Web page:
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Discuss the empirical evidence supportive of and against market efficiency.

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1) Discuss the empirical evidence supportive of and against market efficiency. The efficient market hypothesis (EMH) predicts that market prices should incorporate all available information at any point in time (Clarke, Jandik and Mandelker, p.9). A market is seen as efficient if it incorporates all new information in its security prices in a rapid and unbiased manner, meaning investors should not be able to systematically outperform the market. Different kinds of information influence the security values. Hence, there are three versions of the EMH depending on the information assumed to be impounded in prices. weak form: share prices fully reflect the information implied by all prior price movement (Clarke, Jandik and Mandelker, p.10). semi strong form: share prices respond instantaneously without bias to newly published information. (Clarke, Jandik and Mandelker, p.10). strong form: eshare prices fully reflect not only published information but all relevant information including data not yet publicly available.(Clarke, Jandik and Mandelker, p.10). Since the introduction of the EMH, extensive empirical research has been done towards the EMH, with evidence both for and against it. Evidence in favour of the EMH Tests of weak form efficiency originate from the random walk theory, which implies that successive price movements should be independent; future stock prices cannot be predicted based on past stock prices (Clarke, Jandik and Mandelker, p.12). ...read more.


Futhermore, Rolf Banz uncovered a anomaly in 1981; he found that small firms tend to have higher abnormal returns than do larger firms. Subsequent research indicated that most of the difference in returns between them occurred in the month of January (Clarke, Jandik and Mandelker, p.20). There is no evidence that small stocks are much riskier in January, therefore, since both a company's size and coming of the month of January is information known to the market, the excess returns based on stale information, contrasts the semi strong form efficiency hypothesis. Although no theory is perfect, the is an abundance amount of evidence supporting the EMH, at least in the weak and semi-strong form efficiency. However, the substantial noise that is apparent in the markets have led academic researchers to turn to other theories. 2) Discuss the behavioural challenge to market efficiency. As mentioned, the EMH assumes that decision makers are considered to be rational and utility maximising. However, in reality, there are many instances where emotion and psychology influences peoples decisions, causing unpredictable or irrational behaviour. This had led to the emergence of behavioural finance, which provides reason for some of the anomalies mentioned in part 1 and hence questions the conventional methods of modelling investor behaviour. ...read more.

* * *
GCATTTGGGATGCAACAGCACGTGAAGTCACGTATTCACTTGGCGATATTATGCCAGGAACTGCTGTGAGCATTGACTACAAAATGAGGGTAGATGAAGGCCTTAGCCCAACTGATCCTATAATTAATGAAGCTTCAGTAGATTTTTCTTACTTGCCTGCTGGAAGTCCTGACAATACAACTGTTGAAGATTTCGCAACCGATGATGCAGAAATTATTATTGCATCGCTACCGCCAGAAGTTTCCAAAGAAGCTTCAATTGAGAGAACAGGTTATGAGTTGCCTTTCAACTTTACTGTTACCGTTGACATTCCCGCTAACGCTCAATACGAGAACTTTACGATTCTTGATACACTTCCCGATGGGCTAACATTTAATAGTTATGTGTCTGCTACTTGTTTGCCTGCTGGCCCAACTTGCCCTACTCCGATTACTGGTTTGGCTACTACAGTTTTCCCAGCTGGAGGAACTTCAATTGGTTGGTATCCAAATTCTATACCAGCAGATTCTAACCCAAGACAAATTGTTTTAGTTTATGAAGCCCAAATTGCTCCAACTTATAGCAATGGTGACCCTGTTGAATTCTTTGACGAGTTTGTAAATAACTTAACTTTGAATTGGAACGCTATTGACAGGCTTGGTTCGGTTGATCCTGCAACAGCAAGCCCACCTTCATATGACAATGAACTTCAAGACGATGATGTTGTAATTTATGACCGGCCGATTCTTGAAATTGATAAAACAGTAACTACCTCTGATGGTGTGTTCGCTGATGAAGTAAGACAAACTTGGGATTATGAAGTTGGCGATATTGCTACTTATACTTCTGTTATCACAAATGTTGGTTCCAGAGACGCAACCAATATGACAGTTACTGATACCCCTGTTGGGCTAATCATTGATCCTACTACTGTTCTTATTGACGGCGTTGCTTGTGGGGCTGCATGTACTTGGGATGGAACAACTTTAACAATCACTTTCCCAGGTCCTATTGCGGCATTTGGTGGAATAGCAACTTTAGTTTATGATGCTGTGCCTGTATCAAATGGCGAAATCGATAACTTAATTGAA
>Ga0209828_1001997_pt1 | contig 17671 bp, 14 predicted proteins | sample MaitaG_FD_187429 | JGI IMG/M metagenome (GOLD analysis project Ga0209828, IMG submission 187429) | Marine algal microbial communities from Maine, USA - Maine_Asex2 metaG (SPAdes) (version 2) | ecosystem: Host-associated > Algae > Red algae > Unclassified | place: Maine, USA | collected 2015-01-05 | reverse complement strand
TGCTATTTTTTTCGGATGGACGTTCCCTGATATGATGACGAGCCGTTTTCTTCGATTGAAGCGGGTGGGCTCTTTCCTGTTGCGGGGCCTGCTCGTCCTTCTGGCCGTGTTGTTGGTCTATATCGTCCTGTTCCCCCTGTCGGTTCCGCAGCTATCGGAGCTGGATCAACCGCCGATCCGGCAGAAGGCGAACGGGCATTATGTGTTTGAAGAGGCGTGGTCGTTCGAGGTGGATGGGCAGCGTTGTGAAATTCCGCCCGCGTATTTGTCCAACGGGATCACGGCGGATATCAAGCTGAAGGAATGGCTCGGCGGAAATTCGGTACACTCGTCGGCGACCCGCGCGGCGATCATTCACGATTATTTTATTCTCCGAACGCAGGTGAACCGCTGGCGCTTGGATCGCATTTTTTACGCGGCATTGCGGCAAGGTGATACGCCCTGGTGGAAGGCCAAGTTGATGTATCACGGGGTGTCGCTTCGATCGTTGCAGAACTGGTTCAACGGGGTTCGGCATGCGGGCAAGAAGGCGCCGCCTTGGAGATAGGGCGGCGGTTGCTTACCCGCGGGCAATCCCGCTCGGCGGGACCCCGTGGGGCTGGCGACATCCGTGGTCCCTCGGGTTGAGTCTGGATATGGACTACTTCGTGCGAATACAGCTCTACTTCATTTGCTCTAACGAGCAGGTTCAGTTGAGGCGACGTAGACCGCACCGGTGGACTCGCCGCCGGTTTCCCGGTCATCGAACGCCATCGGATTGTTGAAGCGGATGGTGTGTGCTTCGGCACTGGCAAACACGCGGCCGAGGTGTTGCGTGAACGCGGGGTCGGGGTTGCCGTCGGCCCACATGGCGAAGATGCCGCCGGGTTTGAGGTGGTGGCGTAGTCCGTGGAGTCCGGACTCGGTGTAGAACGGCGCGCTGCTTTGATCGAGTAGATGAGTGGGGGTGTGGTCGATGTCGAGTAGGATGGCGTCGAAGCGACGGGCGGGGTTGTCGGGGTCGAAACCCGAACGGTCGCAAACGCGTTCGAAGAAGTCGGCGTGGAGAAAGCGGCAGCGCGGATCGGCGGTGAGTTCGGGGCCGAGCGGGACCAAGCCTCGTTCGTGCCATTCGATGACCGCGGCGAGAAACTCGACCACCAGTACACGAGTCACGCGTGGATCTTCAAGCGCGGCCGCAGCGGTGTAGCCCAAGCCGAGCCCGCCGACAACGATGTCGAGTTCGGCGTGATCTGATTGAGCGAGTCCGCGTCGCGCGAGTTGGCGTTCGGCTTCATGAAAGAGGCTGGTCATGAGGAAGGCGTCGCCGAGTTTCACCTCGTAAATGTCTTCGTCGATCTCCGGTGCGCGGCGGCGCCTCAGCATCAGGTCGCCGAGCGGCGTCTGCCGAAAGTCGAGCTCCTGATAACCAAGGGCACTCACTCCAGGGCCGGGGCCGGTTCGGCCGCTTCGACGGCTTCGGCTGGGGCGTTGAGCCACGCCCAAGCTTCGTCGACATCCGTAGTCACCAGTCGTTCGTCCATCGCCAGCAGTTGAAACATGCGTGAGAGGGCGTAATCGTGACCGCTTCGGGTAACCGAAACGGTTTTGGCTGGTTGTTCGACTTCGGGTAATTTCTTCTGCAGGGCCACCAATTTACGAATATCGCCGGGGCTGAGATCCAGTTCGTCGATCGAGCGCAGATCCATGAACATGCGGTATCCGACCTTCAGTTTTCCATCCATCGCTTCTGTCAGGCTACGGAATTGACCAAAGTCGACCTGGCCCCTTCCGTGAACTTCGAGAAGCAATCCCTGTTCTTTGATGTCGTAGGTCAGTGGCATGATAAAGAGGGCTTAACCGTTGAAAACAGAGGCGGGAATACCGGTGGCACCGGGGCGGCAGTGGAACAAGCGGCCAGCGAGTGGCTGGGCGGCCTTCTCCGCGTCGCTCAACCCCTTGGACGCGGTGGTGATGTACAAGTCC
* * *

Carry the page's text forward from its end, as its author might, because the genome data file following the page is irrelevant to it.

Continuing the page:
Moreover, as regret aversion suggests, regret of a bad investment is lower when you know other have make the same mistake. Herding can lead to speculative bubbles, which historically have resulted in stock market crashes. People base their decisions on what the herd does, instead of rigorous analysis. When such psychological biases exist, the market swings on the basis of very little information, which can push stock prices far above their actual worth (Nofsinger 2002, p.80) Challenge to EMH Such psychological behaviors affect the EMH in a number of ways. Moreover, if the theory behind behavioral finance is in fact correct, we can assume a number of possible behavioral patterns within financial markets. These patterns include: an over or under-reaction to price changes or news, extrapolation of past trends for future, lack of attention to fundamentals underlying a stock, target on popular stocks, and seasonal price cycles (Brabazon 2000, p.6).The implications of these patterns provide a basis for investors to exploit pricing anomalies as means of obtaining superior risk adjusted returns, challenging the EMH. On the other hand, Fama argues that prices are just as likely to over-react as they are to over-react (Shleifer 2000, p.47). They are chance events that will balance each other out overall, suggesting that the EMH is still accurate and relevant. Further, these anomalies from irrational behaviour is argued to be met by other rational investors where arbitrage will drive prices back to their ?correct? level. ...read more.

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